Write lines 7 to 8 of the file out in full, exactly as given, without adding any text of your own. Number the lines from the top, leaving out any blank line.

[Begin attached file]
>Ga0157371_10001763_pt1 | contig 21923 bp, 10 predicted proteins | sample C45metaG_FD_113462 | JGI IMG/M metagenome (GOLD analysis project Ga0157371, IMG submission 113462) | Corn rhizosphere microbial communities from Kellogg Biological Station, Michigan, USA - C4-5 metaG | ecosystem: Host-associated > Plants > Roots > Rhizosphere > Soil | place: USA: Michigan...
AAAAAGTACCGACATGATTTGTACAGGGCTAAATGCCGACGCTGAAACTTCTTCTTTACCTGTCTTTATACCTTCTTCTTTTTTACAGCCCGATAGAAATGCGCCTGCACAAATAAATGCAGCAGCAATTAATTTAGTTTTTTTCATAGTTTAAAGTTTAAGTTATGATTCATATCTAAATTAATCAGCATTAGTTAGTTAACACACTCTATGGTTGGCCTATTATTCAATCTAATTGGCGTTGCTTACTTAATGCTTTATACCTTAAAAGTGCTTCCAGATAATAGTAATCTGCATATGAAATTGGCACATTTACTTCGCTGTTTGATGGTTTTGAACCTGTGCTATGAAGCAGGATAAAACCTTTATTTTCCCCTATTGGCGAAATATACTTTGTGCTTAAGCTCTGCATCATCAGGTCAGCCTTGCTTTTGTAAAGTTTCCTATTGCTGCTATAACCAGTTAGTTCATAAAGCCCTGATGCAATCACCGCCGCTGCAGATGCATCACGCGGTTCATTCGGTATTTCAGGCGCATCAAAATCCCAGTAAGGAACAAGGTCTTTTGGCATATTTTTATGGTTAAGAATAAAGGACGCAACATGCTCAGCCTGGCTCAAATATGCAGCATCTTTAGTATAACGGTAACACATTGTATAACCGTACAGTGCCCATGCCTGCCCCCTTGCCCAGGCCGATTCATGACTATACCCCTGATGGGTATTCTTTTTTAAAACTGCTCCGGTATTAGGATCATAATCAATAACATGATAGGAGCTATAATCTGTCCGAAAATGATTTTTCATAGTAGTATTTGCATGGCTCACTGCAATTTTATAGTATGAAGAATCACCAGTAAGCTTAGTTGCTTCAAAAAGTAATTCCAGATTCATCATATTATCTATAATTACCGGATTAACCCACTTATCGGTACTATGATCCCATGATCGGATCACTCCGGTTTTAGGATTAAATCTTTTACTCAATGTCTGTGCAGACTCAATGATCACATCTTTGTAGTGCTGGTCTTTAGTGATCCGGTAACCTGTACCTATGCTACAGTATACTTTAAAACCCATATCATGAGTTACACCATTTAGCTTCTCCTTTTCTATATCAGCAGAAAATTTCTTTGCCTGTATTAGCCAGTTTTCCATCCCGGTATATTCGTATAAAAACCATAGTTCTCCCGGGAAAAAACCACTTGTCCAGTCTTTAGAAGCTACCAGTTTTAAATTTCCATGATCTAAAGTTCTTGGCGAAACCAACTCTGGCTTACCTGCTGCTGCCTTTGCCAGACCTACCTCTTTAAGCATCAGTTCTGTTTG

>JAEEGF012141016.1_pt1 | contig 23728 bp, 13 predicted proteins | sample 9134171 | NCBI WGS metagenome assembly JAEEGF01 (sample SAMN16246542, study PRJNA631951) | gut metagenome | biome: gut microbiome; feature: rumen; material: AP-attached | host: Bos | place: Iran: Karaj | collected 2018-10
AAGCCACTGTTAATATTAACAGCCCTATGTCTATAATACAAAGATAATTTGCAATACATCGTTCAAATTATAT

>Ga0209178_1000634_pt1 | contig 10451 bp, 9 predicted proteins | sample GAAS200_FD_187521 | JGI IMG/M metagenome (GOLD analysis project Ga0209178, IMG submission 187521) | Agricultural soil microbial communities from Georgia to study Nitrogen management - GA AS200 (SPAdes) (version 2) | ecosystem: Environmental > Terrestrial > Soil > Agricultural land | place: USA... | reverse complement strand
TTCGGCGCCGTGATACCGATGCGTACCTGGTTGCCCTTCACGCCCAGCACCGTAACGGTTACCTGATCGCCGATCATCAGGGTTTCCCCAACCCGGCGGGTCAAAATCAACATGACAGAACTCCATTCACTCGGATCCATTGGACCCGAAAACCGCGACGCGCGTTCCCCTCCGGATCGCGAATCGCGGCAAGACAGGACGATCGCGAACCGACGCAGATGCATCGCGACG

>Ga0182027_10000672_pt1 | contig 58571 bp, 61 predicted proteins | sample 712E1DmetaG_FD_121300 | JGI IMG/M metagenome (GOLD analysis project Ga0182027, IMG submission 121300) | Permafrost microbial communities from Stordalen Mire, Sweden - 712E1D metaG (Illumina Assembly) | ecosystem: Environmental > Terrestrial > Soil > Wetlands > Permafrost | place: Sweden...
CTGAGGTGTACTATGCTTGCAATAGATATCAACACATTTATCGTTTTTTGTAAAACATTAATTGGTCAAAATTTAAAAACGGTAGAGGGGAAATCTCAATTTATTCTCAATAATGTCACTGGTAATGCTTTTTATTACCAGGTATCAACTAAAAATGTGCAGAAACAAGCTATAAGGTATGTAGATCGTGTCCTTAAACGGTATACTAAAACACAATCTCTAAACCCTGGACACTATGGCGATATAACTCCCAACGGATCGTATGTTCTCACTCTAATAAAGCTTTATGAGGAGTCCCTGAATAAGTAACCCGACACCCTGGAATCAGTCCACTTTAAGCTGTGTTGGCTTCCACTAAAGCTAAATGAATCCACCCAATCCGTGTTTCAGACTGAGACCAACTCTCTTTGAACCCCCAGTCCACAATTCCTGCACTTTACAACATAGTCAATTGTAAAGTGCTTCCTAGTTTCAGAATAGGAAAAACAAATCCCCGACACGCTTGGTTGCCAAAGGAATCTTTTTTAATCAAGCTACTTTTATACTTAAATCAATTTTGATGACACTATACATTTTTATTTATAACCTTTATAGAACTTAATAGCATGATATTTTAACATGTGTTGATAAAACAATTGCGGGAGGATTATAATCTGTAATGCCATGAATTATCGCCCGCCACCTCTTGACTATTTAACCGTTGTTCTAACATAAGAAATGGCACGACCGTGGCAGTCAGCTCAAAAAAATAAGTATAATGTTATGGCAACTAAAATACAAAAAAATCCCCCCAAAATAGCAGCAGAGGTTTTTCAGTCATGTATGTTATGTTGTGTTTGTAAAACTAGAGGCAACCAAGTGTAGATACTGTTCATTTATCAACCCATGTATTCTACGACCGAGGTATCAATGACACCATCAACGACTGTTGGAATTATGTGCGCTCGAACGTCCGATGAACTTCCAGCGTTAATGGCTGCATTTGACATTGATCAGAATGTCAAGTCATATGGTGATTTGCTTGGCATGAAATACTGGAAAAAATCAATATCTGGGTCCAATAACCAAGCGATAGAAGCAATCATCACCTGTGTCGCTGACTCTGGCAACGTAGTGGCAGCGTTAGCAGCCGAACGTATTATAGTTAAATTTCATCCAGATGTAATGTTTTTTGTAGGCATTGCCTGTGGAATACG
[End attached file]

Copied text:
>Ga0182027_10000672_pt1 | contig 58571 bp, 61 predicted proteins | sample 712E1DmetaG_FD_121300 | JGI IMG/M metagenome (GOLD analysis project Ga0182027, IMG submission 121300) | Permafrost microbial communities from Stordalen Mire, Sweden - 712E1D metaG (Illumina Assembly) | ecosystem: Environmental > Terrestrial > Soil > Wetlands > Permafrost | place: Sweden...
CTGAGGTGTACTATGCTTGCAATAGATATCAACACATTTATCGTTTTTTGTAAAACATTAATTGGTCAAAATTTAAAAACGGTAGAGGGGAAATCTCAATTTATTCTCAATAATGTCACTGGTAATGCTTTTTATTACCAGGTATCAACTAAAAATGTGCAGAAACAAGCTATAAGGTATGTAGATCGTGTCCTTAAACGGTATACTAAAACACAATCTCTAAACCCTGGACACTATGGCGATATAACTCCCAACGGATCGTATGTTCTCACTCTAATAAAGCTTTATGAGGAGTCCCTGAATAAGTAACCCGACACCCTGGAATCAGTCCACTTTAAGCTGTGTTGGCTTCCACTAAAGCTAAATGAATCCACCCAATCCGTGTTTCAGACTGAGACCAACTCTCTTTGAACCCCCAGTCCACAATTCCTGCACTTTACAACATAGTCAATTGTAAAGTGCTTCCTAGTTTCAGAATAGGAAAAACAAATCCCCGACACGCTTGGTTGCCAAAGGAATCTTTTTTAATCAAGCTACTTTTATACTTAAATCAATTTTGATGACACTATACATTTTTATTTATAACCTTTATAGAACTTAATAGCATGATATTTTAACATGTGTTGATAAAACAATTGCGGGAGGATTATAATCTGTAATGCCATGAATTATCGCCCGCCACCTCTTGACTATTTAACCGTTGTTCTAACATAAGAAATGGCACGACCGTGGCAGTCAGCTCAAAAAAATAAGTATAATGTTATGGCAACTAAAATACAAAAAAATCCCCCCAAAATAGCAGCAGAGGTTTTTCAGTCATGTATGTTATGTTGTGTTTGTAAAACTAGAGGCAACCAAGTGTAGATACTGTTCATTTATCAACCCATGTATTCTACGACCGAGGTATCAATGACACCATCAACGACTGTTGGAATTATGTGCGCTCGAACGTCCGATGAACTTCCAGCGTTAATGGCTGCATTTGACATTGATCAGAATGTCAAGTCATATGGTGATTTGCTTGGCATGAAATACTGGAAAAAATCAATATCTGGGTCCAATAACCAAGCGATAGAAGCAATCATCACCTGTGTCGCTGACTCTGGCAACGTAGTGGCAGCGTTAGCAGCCGAACGTATTATAGTTAAATTTCATCCAGATGTAATGTTTTTTGTAGGCATTGCCTGTGGAATACG